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NARRATOR: The National Institutes of Health
is the nation's medical research agency.
Its scientists make important discoveries
that improve health and save lives.
Many researchers at the NIH focus on basic research
that increases our understanding of health and disease.
The basic science that we do here at the NIH
will help in tackling human diseases --
major human diseases
such as cancer, cardiovascular disease,
such as Alzheimer's and Parkinson's disease.
NARRATOR: To answer basic questions
such as how cells communicate with each other
or how our organs and tissues form,
researchers often use animal models,
such as fruit flies, roundworms, zebrafish, and frogs.
Many people feel we have little in common with these organisms,
but at the cellular and molecular level,
human beings have much in common with all forms of life.
Also, these model organisms are ideal for laboratory work
because they are inexpensive, easy to maintain,
and have properties that make them ideal
to study certain aspects of biology.
Dr. Mark Stopfer, a researcher at the Eunice Kennedy Shriver
National Institute of Child Health and Human Development
in Bethesda, Maryland,
uses locusts -- grasshoppers -- to study neuroscience.
The locust is actually a good animal to use
to study certain questions in neuroscience.
Even though the insect looks very different from us,
its nervous system in many ways is very similar to ours.
The nerve cells communicate with each other
in pretty much the same way.
They use the same sort of electrical and chemical signals
to communicate with each other,
and they're connected in pretty much the same way.
Compared to our brains, they have relatively few nerve cells,
and so it's relatively easy for us to get in there
and figure out what each cell is contributing
to the processing of information.
For certain questions, locusts really give us the most value
for the research dollar.
They're not expensive to raise.
We can do experiments on locusts that, at the moment,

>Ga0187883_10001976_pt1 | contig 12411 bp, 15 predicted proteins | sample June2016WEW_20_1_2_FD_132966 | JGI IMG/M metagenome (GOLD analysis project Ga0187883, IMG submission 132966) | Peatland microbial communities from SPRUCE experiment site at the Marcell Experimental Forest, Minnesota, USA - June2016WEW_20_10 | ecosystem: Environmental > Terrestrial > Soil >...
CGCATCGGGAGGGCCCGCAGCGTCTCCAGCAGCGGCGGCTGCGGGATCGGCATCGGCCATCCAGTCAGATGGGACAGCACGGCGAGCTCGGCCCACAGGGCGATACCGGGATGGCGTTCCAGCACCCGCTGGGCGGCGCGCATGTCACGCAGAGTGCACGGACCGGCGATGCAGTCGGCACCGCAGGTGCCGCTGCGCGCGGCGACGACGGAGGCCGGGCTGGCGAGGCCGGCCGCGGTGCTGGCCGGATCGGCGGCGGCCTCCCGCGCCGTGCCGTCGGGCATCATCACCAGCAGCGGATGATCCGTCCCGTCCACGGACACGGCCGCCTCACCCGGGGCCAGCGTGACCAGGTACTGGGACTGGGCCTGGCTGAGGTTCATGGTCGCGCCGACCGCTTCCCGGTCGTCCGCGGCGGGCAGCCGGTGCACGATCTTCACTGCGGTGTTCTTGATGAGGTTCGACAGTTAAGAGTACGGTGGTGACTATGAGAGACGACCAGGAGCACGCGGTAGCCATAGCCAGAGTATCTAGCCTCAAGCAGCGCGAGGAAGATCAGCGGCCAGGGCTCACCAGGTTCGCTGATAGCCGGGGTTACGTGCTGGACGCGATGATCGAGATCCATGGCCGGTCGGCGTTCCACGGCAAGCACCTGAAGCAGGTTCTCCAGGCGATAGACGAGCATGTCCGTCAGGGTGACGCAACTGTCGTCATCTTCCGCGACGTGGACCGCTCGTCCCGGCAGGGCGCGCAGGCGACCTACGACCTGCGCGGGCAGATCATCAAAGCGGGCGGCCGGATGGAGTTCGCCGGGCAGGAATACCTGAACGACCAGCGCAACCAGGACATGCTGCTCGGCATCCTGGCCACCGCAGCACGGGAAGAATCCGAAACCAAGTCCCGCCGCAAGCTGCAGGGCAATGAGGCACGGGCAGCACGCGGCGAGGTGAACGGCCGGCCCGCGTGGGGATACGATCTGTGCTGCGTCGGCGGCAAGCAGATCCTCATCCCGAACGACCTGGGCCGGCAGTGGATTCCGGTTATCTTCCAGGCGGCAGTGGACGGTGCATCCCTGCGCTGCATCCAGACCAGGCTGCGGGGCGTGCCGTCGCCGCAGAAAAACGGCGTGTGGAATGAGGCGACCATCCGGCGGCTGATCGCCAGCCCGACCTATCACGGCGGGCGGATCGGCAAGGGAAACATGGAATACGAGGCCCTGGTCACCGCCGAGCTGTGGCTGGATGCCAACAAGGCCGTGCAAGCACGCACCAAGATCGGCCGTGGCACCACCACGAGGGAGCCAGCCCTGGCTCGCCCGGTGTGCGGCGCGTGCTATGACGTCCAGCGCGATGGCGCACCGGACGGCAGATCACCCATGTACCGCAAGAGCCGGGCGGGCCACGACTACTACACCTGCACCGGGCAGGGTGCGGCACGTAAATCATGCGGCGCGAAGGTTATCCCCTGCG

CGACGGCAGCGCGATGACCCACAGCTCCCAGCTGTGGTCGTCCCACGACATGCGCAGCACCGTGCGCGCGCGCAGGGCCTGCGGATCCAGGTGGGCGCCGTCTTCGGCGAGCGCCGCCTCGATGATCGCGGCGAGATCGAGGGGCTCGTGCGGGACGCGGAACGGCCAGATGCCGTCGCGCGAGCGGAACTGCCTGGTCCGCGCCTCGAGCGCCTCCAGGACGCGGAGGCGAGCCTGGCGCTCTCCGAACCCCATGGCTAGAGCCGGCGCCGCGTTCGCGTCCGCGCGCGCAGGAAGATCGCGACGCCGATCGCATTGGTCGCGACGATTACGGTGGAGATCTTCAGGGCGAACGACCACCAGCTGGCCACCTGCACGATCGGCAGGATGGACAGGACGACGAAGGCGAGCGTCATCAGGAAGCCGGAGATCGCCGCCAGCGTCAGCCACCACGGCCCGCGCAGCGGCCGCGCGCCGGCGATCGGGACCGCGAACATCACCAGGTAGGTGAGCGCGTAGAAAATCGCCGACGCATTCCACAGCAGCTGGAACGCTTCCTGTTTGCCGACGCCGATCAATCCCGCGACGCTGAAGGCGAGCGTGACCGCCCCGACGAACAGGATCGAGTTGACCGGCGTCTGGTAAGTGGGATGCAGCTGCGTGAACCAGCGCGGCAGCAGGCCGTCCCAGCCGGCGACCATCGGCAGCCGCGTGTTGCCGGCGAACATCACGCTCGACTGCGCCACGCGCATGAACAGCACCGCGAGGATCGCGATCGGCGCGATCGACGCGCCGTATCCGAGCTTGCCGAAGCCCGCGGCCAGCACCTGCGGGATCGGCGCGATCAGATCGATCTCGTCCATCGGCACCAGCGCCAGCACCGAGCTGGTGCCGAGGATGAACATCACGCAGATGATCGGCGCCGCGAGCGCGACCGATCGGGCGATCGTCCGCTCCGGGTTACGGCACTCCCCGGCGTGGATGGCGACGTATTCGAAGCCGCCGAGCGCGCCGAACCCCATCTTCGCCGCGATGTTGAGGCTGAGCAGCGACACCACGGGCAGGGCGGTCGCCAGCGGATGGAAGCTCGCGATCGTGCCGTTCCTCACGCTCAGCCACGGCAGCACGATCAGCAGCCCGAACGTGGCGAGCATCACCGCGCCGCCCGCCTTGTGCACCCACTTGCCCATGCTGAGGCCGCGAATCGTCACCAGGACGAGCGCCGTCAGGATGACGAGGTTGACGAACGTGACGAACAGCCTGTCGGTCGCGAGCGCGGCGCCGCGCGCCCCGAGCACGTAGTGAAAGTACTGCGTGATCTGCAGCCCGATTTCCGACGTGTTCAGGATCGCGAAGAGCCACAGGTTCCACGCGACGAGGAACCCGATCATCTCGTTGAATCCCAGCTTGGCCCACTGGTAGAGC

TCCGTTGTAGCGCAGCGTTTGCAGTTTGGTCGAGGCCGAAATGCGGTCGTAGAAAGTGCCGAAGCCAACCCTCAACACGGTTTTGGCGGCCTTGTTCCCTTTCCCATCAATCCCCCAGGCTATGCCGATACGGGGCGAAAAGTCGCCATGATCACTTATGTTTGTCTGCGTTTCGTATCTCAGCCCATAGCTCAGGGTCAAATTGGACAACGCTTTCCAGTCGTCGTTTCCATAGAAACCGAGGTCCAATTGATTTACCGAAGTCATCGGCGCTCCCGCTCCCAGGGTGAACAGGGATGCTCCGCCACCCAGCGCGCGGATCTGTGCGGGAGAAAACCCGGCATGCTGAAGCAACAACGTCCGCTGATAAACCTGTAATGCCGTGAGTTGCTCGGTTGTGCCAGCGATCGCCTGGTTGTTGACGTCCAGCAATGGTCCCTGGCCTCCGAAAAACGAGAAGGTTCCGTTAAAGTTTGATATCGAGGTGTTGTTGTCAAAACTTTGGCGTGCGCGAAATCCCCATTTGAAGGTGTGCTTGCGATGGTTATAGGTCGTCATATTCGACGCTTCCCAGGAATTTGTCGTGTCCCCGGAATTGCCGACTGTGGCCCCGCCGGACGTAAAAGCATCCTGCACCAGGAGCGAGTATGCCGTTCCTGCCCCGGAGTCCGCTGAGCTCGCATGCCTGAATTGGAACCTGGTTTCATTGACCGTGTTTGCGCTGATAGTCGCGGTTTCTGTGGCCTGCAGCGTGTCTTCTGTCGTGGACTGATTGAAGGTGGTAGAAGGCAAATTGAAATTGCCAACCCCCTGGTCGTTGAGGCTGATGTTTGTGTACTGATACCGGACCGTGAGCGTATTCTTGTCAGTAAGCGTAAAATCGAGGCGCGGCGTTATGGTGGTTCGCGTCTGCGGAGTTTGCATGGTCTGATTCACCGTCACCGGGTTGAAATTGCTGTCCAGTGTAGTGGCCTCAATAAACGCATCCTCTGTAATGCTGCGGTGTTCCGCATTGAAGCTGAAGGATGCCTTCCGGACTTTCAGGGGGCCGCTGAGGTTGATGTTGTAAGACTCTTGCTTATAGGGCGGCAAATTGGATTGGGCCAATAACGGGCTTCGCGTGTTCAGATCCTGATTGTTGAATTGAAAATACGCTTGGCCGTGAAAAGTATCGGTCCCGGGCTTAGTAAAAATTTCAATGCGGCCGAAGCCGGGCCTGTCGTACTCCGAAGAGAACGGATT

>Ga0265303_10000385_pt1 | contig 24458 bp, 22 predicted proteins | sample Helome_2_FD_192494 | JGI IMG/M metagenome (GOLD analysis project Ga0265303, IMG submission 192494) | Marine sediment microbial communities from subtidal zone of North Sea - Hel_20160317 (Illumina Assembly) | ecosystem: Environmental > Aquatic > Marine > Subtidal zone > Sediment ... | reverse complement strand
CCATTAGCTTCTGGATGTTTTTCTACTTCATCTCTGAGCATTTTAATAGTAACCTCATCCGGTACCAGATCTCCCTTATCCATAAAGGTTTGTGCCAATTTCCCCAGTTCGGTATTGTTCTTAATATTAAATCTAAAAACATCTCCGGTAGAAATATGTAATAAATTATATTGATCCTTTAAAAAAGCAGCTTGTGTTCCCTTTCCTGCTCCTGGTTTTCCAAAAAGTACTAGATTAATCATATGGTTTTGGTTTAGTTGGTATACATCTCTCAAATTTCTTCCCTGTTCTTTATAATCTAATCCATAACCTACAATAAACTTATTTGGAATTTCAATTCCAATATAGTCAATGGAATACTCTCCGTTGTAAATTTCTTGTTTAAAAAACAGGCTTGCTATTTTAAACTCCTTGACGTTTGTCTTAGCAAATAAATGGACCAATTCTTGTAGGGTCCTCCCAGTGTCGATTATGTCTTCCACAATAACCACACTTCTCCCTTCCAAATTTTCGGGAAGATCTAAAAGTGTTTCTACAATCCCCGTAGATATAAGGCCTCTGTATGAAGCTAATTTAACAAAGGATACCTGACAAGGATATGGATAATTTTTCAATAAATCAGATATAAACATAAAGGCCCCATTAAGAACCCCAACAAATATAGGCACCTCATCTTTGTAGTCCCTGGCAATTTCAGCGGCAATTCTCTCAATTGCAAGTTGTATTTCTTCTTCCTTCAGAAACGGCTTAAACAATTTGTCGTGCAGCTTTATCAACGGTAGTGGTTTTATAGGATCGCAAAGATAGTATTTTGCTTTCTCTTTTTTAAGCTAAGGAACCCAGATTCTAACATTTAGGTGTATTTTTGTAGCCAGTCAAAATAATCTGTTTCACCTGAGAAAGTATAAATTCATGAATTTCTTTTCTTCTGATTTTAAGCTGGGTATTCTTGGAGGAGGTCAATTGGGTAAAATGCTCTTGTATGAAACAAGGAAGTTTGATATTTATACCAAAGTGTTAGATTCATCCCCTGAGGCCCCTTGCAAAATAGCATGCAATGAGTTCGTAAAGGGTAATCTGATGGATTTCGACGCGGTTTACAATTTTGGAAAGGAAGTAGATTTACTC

can't be done in any other animal,
in order to answer certain kinds of questions.
And we need the answers to those questions
if we want to understand how the brain functions.
NARRATOR: In his quest to better understand the brain,
Dr. Stopfer focuses on one of the brain's many functions --
controlling the sense of smell.
He's already learned some lessons from the locusts.
STOPFER: It turns out that there's really one best way
to process the sense of smell, and wherever you look,
across the animal kingdom,
you see the same types of organizations.
And so it's very surprising -- it certainly surprised me --
but the sense of smell in the insect works very much the way
the sense of smell works in us.
If we can understand
how the sense of smell works in the brain,
that will give us clues to how the brain is processing
all kinds of complicated forms of information.
And one thing we've learned by studying the sense of smell
is that groups of nerve cells
will suddenly start to fire together
in a process called synchrony.
They become synchronized.
And that's how the brain normally works
when it's processing the sense of smell.
NARRATOR: Basic research discoveries
often have implications for a wide range of fields,
including those that may seem
unrelated to the original research.
In this case, Dr. Stopfer's observations
about nerve synchrony
might inform research into medical conditions
as diverse as dyslexia and epilepsy.
STOPFER: So, how's the experiment going?
STOPFER: Synchrony can go bad in the brain.
That's called epilepsy, when there's too much synchrony.
So synchrony has to be controlled.
It has to occur within limits.
If we can understand
how the brain works under normal situations,
it'll help us understand how to prevent
abnormal situations from occurring.
NARRATOR: Most of today's
successful drug and medical devices
were discovered as a result of basic research such as that
conducted by Dr. Stopfer and other scientists at the NIH.
As these scientists pursue basic questions about how life works,
they are paving the way for future advances
in understanding, diagnosing, treating, or even preventing
a wide range of medical conditions.
STRATAKIS: By trying to uncover the fundamental truth
on how everything works,
you try to uncover how the human body works.
You take information from basic elements
to how cells function, to how whole tissues function,
to how an organism functions.
And then you try to integrate this information
to find out how the human body functions.
The unique concentration of intellect, resources,
and the system that links basic sciences
to translational applications --
this is what NIH is all about.